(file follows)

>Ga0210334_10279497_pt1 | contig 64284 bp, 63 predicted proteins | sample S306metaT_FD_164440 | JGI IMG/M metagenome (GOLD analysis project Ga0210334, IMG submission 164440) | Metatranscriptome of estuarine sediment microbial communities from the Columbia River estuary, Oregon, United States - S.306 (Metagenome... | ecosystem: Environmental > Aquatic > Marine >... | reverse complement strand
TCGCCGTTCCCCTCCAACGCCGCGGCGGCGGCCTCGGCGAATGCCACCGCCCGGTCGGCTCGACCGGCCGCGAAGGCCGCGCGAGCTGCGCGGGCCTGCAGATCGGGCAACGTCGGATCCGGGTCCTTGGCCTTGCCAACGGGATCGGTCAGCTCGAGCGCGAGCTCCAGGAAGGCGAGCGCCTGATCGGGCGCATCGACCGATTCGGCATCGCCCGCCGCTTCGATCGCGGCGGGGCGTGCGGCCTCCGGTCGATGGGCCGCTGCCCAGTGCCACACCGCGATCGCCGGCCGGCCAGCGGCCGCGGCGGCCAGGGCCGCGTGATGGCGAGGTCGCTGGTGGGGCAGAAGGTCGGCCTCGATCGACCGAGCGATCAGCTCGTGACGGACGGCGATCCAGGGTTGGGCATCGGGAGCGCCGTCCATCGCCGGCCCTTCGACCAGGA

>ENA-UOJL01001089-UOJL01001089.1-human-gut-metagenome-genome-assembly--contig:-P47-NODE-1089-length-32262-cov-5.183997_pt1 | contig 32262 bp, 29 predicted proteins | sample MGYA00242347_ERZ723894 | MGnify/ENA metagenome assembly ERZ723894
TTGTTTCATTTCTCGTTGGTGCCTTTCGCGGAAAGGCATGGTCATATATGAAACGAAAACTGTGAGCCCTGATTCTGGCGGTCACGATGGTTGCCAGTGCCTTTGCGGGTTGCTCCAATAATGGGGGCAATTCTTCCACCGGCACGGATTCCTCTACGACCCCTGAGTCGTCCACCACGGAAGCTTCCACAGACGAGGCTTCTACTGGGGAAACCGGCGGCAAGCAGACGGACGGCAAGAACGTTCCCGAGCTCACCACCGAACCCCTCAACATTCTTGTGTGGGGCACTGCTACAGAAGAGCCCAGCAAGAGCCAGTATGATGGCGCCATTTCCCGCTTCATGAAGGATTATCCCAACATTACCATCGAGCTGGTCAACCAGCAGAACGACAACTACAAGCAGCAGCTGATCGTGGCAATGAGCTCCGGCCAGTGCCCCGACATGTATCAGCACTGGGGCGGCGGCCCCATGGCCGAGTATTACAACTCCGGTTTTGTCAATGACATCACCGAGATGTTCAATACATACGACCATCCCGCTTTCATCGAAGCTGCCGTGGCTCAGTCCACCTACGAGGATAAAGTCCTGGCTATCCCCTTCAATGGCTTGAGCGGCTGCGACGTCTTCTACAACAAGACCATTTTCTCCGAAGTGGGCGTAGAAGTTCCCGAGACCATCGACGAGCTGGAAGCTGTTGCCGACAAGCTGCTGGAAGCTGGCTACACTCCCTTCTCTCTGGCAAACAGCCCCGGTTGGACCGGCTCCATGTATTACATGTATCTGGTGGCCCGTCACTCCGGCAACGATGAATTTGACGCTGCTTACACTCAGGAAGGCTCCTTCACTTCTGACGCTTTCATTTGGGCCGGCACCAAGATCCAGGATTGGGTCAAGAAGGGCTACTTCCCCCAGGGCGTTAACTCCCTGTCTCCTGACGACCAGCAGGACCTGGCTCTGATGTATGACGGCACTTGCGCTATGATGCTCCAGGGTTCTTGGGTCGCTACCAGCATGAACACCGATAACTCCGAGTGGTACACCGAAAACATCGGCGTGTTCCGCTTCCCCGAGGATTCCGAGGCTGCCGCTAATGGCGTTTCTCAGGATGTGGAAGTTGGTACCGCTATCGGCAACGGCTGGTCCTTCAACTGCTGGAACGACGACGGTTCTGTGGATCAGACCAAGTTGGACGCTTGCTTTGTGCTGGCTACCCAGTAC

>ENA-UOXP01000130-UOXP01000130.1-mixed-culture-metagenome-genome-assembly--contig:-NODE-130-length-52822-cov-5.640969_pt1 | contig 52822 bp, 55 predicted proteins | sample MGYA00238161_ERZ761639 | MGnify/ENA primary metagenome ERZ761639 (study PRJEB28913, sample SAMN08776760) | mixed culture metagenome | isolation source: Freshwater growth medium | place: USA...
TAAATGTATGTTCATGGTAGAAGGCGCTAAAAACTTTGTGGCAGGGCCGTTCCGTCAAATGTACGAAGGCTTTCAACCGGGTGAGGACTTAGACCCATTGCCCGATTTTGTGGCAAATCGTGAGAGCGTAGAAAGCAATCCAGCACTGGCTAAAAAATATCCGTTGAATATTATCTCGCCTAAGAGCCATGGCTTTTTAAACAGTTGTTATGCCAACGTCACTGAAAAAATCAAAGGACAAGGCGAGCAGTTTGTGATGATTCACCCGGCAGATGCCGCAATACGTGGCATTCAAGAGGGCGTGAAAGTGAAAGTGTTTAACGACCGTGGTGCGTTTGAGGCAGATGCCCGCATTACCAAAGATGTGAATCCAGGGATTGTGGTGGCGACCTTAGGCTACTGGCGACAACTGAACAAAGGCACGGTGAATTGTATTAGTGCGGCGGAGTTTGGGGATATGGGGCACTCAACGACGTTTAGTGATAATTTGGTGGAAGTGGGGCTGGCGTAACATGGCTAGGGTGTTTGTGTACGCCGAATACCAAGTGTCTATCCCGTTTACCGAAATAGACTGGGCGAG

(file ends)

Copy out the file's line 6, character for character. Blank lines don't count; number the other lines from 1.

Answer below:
TAAATGTATGTTCATGGTAGAAGGCGCTAAAAACTTTGTGGCAGGGCCGTTCCGTCAAATGTACGAAGGCTTTCAACCGGGTGAGGACTTAGACCCATTGCCCGATTTTGTGGCAAATCGTGAGAGCGTAGAAAGCAATCCAGCACTGGCTAAAAAATATCCGTTGAATATTATCTCGCCTAAGAGCCATGGCTTTTTAAACAGTTGTTATGCCAACGTCACTGAAAAAATCAAAGGACAAGGCGAGCAGTTTGTGATGATTCACCCGGCAGATGCCGCAATACGTGGCATTCAAGAGGGCGTGAAAGTGAAAGTGTTTAACGACCGTGGTGCGTTTGAGGCAGATGCCCGCATTACCAAAGATGTGAATCCAGGGATTGTGGTGGCGACCTTAGGCTACTGGCGACAACTGAACAAAGGCACGGTGAATTGTATTAGTGCGGCGGAGTTTGGGGATATGGGGCACTCAACGACGTTTAGTGATAATTTGGTGGAAGTGGGGCTGGCGTAACATGGCTAGGGTGTTTGTGTACGCCGAATACCAAGTGTCTATCCCGTTTACCGAAATAGACTGGGCGAG